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Study: Poor communication leads to malpractice, death

Accreditation Insider, February 2, 2016

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Poor communication in healthcare has tangible, measurable effects. A new study released by CRICO Strategies found that communications failures were a factor in 30% of malpractice cases between 2009 to 2013, including 1,744 deaths. The reports estimate that both the deaths and $1.7 billion in malpractice costs could have been avoided with better communication between patients and physicians. 

Several of the cases studied involved simple errors that turned fatal. One case involved a nurse failing to tell a physician that a postoperative patient was showing internal hemorrhaging symptoms. Another involved a heart condition not being properly flagged in an electronic report before being sent to a lung doctor. The patient died in both cases.

Researchers said that factors hindering effective workplace communication included such as interruptions, clunky electronic records systems, overworked personnel, and a hierarchical workplace culture. The report does talk about a possible solution in the form of the I-PASS program. I-PASS was developed at Boston Children’s Hospital and is a mnemonic device standing for:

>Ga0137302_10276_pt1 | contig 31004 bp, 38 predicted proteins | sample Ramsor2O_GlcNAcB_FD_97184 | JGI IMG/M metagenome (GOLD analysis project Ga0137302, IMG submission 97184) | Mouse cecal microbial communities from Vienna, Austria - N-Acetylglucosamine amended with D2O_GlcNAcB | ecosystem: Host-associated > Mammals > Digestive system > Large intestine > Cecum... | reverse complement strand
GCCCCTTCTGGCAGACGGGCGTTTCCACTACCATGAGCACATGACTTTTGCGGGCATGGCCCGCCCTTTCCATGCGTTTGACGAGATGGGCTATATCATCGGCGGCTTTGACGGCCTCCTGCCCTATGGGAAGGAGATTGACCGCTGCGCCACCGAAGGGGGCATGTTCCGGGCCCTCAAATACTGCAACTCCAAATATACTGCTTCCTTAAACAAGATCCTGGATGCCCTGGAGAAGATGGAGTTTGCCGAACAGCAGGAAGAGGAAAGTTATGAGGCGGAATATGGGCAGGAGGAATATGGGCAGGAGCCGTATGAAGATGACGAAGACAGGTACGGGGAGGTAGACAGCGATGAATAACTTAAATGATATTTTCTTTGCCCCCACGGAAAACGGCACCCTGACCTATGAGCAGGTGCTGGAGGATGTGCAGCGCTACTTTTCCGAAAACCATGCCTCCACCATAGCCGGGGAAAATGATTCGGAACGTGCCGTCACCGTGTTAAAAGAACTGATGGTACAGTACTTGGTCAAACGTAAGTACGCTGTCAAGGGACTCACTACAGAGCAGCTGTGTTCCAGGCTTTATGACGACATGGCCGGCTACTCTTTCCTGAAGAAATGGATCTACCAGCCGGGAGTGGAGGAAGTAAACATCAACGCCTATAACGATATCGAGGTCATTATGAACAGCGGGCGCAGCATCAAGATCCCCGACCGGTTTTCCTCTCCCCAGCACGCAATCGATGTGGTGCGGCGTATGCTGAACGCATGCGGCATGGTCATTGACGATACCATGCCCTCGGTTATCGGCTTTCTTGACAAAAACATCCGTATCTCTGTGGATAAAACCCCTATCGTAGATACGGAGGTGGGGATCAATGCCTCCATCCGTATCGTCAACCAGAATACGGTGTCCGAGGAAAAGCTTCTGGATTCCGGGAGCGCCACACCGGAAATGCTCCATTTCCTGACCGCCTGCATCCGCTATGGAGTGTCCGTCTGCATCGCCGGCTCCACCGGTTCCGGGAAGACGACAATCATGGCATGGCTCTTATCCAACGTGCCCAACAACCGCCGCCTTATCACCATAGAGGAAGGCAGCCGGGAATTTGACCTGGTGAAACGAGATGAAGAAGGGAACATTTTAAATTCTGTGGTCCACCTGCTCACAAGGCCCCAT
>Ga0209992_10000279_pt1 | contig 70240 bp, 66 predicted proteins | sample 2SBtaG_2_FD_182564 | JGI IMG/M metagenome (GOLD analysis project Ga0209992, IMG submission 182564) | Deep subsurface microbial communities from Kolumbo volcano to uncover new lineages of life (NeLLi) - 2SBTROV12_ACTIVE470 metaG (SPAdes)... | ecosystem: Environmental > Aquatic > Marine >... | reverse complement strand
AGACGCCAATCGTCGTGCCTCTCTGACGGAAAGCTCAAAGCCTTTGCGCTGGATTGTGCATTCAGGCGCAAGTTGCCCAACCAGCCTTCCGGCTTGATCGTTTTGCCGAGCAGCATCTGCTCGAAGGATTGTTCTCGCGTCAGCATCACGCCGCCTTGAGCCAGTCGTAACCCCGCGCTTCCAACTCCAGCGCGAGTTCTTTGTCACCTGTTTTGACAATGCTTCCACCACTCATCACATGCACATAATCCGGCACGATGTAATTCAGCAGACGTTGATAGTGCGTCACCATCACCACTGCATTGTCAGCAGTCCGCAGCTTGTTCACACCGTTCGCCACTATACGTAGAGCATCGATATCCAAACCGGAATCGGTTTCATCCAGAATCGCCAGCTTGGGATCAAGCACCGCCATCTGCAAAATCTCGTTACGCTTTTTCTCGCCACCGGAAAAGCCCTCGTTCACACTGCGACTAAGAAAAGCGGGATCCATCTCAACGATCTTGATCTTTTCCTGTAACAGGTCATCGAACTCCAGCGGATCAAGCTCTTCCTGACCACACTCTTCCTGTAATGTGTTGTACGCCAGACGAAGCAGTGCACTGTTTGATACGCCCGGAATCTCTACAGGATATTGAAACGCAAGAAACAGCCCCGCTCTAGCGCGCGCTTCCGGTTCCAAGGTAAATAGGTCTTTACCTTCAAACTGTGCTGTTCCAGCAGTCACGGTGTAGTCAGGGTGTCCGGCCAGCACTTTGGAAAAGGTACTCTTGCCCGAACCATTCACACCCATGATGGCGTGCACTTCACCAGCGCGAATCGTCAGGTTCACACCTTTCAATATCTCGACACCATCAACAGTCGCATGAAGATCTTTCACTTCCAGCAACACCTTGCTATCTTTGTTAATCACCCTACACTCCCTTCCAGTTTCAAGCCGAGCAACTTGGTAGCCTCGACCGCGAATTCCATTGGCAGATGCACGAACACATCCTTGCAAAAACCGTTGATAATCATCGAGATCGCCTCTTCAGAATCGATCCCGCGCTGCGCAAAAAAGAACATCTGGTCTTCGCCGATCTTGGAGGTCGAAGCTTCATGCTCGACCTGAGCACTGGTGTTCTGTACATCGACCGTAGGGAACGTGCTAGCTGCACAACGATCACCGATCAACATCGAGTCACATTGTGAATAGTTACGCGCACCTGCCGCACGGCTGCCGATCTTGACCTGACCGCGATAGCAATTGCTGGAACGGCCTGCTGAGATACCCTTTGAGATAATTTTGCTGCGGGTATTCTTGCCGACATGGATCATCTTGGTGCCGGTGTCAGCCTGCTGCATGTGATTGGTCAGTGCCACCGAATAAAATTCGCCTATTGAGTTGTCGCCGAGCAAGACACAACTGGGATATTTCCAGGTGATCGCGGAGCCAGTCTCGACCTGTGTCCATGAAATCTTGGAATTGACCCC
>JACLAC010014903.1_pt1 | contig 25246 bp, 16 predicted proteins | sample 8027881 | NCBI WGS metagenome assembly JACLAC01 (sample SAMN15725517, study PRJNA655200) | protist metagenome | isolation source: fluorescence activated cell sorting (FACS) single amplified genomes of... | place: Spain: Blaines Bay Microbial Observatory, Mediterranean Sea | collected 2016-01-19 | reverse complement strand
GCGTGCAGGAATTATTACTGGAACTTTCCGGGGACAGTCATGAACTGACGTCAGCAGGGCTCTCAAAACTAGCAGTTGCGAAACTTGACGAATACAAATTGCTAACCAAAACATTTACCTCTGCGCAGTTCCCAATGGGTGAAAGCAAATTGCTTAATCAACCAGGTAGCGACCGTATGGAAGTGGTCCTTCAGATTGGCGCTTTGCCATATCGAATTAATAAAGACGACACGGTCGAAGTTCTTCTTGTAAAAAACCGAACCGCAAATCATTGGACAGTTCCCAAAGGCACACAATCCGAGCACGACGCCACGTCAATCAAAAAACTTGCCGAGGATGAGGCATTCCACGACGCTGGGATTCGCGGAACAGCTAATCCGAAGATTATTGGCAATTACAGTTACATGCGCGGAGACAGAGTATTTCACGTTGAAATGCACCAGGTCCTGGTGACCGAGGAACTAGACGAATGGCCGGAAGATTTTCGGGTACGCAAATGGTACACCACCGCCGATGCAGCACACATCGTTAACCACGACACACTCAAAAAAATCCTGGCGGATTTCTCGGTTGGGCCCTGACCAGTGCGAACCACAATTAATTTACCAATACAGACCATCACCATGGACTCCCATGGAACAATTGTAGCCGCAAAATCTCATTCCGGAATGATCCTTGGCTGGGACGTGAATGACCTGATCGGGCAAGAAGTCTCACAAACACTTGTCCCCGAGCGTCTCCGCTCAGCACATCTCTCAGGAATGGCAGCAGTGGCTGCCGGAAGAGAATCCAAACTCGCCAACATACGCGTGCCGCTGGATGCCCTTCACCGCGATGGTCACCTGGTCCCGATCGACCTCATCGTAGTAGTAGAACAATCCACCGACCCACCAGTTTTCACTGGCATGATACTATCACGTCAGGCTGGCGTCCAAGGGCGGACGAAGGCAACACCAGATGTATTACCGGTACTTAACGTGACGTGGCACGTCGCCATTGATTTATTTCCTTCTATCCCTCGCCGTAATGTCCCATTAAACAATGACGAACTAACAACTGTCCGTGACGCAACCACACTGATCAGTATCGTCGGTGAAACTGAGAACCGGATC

•    Illness severity
•    Patient summary
•    Action List
•    Situation awareness and contingency planning
•    Synthesis by receiver

The I-PASS system has been adopted by 32 hospitals, teaching staff to run through the mnemonic when relaying information about a patient. A recent report published in The New England Journal of Medicine found that using I-PASS helped reduce medical error rates by 23%.

To learn more about I-PASS, click here.



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